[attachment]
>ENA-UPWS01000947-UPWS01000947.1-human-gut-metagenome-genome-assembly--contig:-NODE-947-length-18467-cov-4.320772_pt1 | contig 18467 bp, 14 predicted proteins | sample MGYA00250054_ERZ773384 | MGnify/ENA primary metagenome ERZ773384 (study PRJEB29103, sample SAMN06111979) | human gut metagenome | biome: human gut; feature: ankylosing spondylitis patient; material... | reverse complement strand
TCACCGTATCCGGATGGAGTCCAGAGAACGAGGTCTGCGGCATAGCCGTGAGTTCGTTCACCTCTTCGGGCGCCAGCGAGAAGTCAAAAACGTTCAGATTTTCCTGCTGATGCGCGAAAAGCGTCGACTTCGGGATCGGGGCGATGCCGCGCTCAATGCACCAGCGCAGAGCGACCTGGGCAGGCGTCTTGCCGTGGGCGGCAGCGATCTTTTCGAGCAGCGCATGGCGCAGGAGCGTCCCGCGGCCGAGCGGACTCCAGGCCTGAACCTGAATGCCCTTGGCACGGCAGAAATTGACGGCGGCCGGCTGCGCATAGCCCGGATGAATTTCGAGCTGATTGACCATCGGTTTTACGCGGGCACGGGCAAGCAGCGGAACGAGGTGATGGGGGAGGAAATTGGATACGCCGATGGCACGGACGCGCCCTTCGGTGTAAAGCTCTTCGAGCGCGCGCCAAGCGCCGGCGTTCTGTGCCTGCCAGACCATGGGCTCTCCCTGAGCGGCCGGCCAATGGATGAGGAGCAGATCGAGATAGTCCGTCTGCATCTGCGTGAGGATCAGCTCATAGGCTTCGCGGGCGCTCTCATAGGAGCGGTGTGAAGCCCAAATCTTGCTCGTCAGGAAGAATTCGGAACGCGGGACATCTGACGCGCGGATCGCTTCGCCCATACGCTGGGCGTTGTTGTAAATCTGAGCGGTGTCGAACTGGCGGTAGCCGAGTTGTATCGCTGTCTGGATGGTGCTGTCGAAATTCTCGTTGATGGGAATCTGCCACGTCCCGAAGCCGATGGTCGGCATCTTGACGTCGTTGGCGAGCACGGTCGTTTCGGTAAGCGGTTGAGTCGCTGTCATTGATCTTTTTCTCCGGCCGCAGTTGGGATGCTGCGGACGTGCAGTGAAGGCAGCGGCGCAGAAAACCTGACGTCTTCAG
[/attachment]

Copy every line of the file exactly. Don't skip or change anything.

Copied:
>ENA-UPWS01000947-UPWS01000947.1-human-gut-metagenome-genome-assembly--contig:-NODE-947-length-18467-cov-4.320772_pt1 | contig 18467 bp, 14 predicted proteins | sample MGYA00250054_ERZ773384 | MGnify/ENA primary metagenome ERZ773384 (study PRJEB29103, sample SAMN06111979) | human gut metagenome | biome: human gut; feature: ankylosing spondylitis patient; material... | reverse complement strand
TCACCGTATCCGGATGGAGTCCAGAGAACGAGGTCTGCGGCATAGCCGTGAGTTCGTTCACCTCTTCGGGCGCCAGCGAGAAGTCAAAAACGTTCAGATTTTCCTGCTGATGCGCGAAAAGCGTCGACTTCGGGATCGGGGCGATGCCGCGCTCAATGCACCAGCGCAGAGCGACCTGGGCAGGCGTCTTGCCGTGGGCGGCAGCGATCTTTTCGAGCAGCGCATGGCGCAGGAGCGTCCCGCGGCCGAGCGGACTCCAGGCCTGAACCTGAATGCCCTTGGCACGGCAGAAATTGACGGCGGCCGGCTGCGCATAGCCCGGATGAATTTCGAGCTGATTGACCATCGGTTTTACGCGGGCACGGGCAAGCAGCGGAACGAGGTGATGGGGGAGGAAATTGGATACGCCGATGGCACGGACGCGCCCTTCGGTGTAAAGCTCTTCGAGCGCGCGCCAAGCGCCGGCGTTCTGTGCCTGCCAGACCATGGGCTCTCCCTGAGCGGCCGGCCAATGGATGAGGAGCAGATCGAGATAGTCCGTCTGCATCTGCGTGAGGATCAGCTCATAGGCTTCGCGGGCGCTCTCATAGGAGCGGTGTGAAGCCCAAATCTTGCTCGTCAGGAAGAATTCGGAACGCGGGACATCTGACGCGCGGATCGCTTCGCCCATACGCTGGGCGTTGTTGTAAATCTGAGCGGTGTCGAACTGGCGGTAGCCGAGTTGTATCGCTGTCTGGATGGTGCTGTCGAAATTCTCGTTGATGGGAATCTGCCACGTCCCGAAGCCGATGGTCGGCATCTTGACGTCGTTGGCGAGCACGGTCGTTTCGGTAAGCGGTTGAGTCGCTGTCATTGATCTTTTTCTCCGGCCGCAGTTGGGATGCTGCGGACGTGCAGTGAAGGCAGCGGCGCAGAAAACCTGACGTCTTCAG